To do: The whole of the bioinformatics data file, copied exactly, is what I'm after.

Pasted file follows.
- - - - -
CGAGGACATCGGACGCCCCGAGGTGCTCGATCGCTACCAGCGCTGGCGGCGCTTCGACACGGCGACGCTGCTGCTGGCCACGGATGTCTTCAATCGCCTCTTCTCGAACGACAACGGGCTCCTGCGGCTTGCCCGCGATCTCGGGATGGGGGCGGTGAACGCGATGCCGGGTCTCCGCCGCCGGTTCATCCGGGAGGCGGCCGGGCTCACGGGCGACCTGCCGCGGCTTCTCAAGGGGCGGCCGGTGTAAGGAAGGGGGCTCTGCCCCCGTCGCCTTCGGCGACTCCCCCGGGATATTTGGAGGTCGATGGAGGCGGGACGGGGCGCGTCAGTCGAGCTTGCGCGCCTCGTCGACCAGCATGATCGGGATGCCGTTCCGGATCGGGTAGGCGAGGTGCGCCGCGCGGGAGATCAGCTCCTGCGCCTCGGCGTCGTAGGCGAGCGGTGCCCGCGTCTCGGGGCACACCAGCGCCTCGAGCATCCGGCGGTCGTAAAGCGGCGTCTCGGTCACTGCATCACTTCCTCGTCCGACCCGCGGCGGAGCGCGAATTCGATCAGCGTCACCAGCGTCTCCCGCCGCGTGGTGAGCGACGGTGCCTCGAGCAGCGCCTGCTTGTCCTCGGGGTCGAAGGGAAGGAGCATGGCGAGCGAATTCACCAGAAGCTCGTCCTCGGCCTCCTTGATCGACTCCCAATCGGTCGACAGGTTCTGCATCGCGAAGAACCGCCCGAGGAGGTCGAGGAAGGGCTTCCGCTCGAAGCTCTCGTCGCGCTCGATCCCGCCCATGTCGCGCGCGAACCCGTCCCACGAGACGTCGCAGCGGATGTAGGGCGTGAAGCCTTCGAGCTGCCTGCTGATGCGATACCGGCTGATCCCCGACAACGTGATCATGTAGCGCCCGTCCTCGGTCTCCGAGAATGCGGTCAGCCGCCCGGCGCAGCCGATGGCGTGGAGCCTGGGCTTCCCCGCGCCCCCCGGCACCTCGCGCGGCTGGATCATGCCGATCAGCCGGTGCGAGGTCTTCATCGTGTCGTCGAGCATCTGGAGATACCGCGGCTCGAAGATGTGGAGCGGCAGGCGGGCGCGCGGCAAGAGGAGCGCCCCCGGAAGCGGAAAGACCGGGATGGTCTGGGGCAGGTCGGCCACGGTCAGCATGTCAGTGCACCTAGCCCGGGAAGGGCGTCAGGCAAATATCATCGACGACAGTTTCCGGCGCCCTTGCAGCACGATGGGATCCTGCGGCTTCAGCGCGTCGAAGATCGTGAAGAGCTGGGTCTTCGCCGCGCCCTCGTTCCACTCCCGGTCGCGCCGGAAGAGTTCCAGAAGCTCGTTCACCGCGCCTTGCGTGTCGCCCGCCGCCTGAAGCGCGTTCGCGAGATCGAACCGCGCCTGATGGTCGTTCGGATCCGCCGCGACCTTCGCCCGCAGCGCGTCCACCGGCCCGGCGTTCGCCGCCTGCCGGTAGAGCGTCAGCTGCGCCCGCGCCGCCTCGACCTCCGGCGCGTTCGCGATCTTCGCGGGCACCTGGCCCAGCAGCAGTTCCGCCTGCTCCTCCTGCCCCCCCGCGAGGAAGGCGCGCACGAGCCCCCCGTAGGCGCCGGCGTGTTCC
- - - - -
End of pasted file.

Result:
CGAGGACATCGGACGCCCCGAGGTGCTCGATCGCTACCAGCGCTGGCGGCGCTTCGACACGGCGACGCTGCTGCTGGCCACGGATGTCTTCAATCGCCTCTTCTCGAACGACAACGGGCTCCTGCGGCTTGCCCGCGATCTCGGGATGGGGGCGGTGAACGCGATGCCGGGTCTCCGCCGCCGGTTCATCCGGGAGGCGGCCGGGCTCACGGGCGACCTGCCGCGGCTTCTCAAGGGGCGGCCGGTGTAAGGAAGGGGGCTCTGCCCCCGTCGCCTTCGGCGACTCCCCCGGGATATTTGGAGGTCGATGGAGGCGGGACGGGGCGCGTCAGTCGAGCTTGCGCGCCTCGTCGACCAGCATGATCGGGATGCCGTTCCGGATCGGGTAGGCGAGGTGCGCCGCGCGGGAGATCAGCTCCTGCGCCTCGGCGTCGTAGGCGAGCGGTGCCCGCGTCTCGGGGCACACCAGCGCCTCGAGCATCCGGCGGTCGTAAAGCGGCGTCTCGGTCACTGCATCACTTCCTCGTCCGACCCGCGGCGGAGCGCGAATTCGATCAGCGTCACCAGCGTCTCCCGCCGCGTGGTGAGCGACGGTGCCTCGAGCAGCGCCTGCTTGTCCTCGGGGTCGAAGGGAAGGAGCATGGCGAGCGAATTCACCAGAAGCTCGTCCTCGGCCTCCTTGATCGACTCCCAATCGGTCGACAGGTTCTGCATCGCGAAGAACCGCCCGAGGAGGTCGAGGAAGGGCTTCCGCTCGAAGCTCTCGTCGCGCTCGATCCCGCCCATGTCGCGCGCGAACCCGTCCCACGAGACGTCGCAGCGGATGTAGGGCGTGAAGCCTTCGAGCTGCCTGCTGATGCGATACCGGCTGATCCCCGACAACGTGATCATGTAGCGCCCGTCCTCGGTCTCCGAGAATGCGGTCAGCCGCCCGGCGCAGCCGATGGCGTGGAGCCTGGGCTTCCCCGCGCCCCCCGGCACCTCGCGCGGCTGGATCATGCCGATCAGCCGGTGCGAGGTCTTCATCGTGTCGTCGAGCATCTGGAGATACCGCGGCTCGAAGATGTGGAGCGGCAGGCGGGCGCGCGGCAAGAGGAGCGCCCCCGGAAGCGGAAAGACCGGGATGGTCTGGGGCAGGTCGGCCACGGTCAGCATGTCAGTGCACCTAGCCCGGGAAGGGCGTCAGGCAAATATCATCGACGACAGTTTCCGGCGCCCTTGCAGCACGATGGGATCCTGCGGCTTCAGCGCGTCGAAGATCGTGAAGAGCTGGGTCTTCGCCGCGCCCTCGTTCCACTCCCGGTCGCGCCGGAAGAGTTCCAGAAGCTCGTTCACCGCGCCTTGCGTGTCGCCCGCCGCCTGAAGCGCGTTCGCGAGATCGAACCGCGCCTGATGGTCGTTCGGATCCGCCGCGACCTTCGCCCGCAGCGCGTCCACCGGCCCGGCGTTCGCCGCCTGCCGGTAGAGCGTCAGCTGCGCCCGCGCCGCCTCGACCTCCGGCGCGTTCGCGATCTTCGCGGGCACCTGGCCCAGCAGCAGTTCCGCCTGCTCCTCCTGCCCCCCCGCGAGGAAGGCGCGCACGAGCCCCCCGTAGGCGCCGGCGTGTTCC